“Did you ever consider thinking like farmers think,” asked my wife, Christine, over breakfast the other morning. And by “you,” she meant guides, outdoor/adventure educators and those folks who love to explore the outdoors.
I answered her question with a shoulder shrug and a grunt, which meant I didn’t understand the query.
So Christine patiently explained. “When you see a farm in the winter it may look as if nothing’s happening. The fields look bare and quiet. Tractors and trucks aren’t out in the fields working. However, the farm still has work to do. The job of the farmer is to repair equipment, sharpen tools as well as skills and to make sure that come the first day of planting everything is powered up, runs well and doesn’t get in the way of important work getting done.”
“Oh, I get it! We shouldn’t just box up our gear in the off season and forget about it until we want to go on a trip or work. We should be spending the “off season” repairing, understanding and building our skills so nothing gets in the way of fun and important work.”
She has a good point.
So let’s look at some of the skills we can work on enhancing during those days when we can’t get out. The benefit of working on these skills is becoming a better outdoors person by being prepared to deal with issues in the backcountry. And doing this with friends and family creates the feeling you are in the backcountry if you use your imagination.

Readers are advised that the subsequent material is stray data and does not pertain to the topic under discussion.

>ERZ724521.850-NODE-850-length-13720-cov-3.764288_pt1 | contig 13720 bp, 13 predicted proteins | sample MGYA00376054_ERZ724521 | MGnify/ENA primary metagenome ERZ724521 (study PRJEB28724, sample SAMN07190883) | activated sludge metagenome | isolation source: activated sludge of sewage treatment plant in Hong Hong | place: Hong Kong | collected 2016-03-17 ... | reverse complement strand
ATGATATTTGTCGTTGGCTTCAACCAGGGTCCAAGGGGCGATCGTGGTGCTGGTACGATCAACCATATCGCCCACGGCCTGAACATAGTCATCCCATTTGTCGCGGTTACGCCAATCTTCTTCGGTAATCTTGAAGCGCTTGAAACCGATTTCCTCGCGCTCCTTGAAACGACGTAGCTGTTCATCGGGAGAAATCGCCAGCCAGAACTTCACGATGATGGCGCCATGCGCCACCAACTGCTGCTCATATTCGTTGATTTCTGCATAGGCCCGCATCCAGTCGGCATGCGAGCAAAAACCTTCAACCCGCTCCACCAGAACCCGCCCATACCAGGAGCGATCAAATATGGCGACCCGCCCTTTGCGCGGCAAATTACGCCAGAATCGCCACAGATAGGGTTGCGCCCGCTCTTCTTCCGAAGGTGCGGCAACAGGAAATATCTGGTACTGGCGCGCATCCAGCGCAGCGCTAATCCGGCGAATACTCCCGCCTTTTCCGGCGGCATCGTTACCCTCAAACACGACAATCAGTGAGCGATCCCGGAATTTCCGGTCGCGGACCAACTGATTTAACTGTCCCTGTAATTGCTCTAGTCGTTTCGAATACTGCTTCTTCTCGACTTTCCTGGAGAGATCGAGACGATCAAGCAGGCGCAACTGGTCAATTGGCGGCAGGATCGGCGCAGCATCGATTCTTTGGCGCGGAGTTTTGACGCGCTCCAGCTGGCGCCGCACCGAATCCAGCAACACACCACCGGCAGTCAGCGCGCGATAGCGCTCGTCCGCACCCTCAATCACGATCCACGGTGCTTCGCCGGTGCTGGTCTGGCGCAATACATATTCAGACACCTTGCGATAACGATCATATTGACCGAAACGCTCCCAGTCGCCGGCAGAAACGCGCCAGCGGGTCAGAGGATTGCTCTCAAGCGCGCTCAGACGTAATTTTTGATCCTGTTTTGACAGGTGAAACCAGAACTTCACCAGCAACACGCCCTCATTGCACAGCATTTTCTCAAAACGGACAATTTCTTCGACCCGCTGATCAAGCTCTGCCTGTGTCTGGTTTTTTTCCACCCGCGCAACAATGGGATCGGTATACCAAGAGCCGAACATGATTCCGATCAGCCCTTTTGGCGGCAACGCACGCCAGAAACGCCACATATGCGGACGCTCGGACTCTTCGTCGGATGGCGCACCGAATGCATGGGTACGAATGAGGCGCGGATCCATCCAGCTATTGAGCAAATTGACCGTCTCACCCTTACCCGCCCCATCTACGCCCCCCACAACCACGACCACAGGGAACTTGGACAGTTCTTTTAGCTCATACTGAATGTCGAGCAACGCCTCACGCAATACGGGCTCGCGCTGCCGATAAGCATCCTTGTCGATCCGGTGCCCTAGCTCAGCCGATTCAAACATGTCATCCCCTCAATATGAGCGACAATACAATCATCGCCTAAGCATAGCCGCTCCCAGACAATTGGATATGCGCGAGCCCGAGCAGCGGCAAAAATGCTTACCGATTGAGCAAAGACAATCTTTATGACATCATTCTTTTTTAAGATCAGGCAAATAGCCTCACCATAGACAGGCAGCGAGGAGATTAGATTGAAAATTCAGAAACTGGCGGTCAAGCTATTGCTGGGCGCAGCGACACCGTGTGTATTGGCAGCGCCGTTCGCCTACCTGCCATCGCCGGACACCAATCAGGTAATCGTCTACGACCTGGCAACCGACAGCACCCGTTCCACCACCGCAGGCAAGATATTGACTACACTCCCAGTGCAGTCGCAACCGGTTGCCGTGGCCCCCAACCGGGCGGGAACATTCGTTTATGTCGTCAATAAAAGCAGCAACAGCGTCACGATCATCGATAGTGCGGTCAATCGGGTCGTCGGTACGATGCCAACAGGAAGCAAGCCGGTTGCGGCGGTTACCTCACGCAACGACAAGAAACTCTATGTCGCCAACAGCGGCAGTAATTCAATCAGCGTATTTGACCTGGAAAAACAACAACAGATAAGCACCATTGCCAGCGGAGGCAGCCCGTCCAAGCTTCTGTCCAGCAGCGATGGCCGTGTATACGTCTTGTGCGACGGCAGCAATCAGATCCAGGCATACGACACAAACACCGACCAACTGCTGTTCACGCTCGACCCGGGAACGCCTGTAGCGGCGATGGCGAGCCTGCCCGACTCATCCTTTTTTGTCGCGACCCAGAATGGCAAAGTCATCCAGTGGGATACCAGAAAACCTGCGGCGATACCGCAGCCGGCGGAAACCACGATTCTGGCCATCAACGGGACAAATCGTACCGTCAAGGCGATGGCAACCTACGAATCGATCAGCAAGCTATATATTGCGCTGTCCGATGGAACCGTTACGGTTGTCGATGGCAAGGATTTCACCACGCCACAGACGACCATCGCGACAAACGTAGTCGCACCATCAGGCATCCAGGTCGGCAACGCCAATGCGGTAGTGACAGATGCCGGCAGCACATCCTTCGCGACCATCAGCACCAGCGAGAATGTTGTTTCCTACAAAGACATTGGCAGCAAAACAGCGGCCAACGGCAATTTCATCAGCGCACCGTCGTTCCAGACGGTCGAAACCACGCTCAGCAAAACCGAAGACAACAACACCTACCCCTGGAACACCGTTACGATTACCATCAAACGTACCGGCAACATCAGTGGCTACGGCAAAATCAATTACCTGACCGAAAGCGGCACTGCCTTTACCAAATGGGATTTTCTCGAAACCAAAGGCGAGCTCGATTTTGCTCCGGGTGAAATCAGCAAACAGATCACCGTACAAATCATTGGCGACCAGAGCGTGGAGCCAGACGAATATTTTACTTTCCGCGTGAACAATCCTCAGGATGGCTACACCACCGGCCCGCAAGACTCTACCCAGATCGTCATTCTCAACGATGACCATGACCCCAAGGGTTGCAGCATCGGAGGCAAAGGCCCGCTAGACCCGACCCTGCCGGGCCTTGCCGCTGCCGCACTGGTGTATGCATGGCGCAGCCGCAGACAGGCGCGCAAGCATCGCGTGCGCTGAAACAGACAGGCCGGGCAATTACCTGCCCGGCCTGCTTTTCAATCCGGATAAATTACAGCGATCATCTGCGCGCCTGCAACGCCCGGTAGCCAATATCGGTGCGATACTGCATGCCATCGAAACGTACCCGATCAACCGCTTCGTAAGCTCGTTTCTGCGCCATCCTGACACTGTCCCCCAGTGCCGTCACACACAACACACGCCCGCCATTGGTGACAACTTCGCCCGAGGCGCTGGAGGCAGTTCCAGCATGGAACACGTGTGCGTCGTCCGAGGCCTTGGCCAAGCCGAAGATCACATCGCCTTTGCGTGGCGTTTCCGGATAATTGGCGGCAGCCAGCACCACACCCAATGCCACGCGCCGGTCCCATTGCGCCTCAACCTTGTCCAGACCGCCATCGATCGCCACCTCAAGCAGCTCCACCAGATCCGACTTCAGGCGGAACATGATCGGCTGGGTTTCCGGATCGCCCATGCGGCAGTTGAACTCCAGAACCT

Let’s start with (more…)
Editor’s Note: This year, the NCOAE blog is going to cover a variety of topics, written by a variety of our staff members. Topics will include best practices in Adventure Education (both in and out of wilderness settings), land use, history of course areas, flora and fauna, cooking, and why us “dirtbags” may be the best hope for the future of education. These topics will be explored through staff profiles, student work, submissions from our readers, and even video. Some topics will be more serious than others. When December rolls around, we hope that we have made you think, cheer, laugh and yearn to take your own adventures to the next level.
Outdoor Education Provides Education for Life
By Stephen Mullaney, NCOAE Staff Development Director
How often have you heard Outdoor and Adventure Education described as just running through the woods, climbing rocks and sleeping under the stars? This misconception is often accompanied by complaints that such outings offer no rules, no tests, no accountability and no “real” learning.
Take a minute to consider your own outdoor adventure story. Think back on the setting, the surrounding environment, the landscape and how that supports the story. Review what those participating went through and how they came out in the end. When you first heard someone else’s story, did you have a desire to be part of the event — even at its roughest, most trying times?
If I had to guess, the story probably took place in a memorable setting. The characters had to face serious obstacles, endure mishaps both humorous and terrifying — and the participants learned how to be resourceful. There were probably times of doubt, reflection and enlightenment. Yet, in the end there was success, changed perspectives, newfound strengths, resilience and an ability to (more…)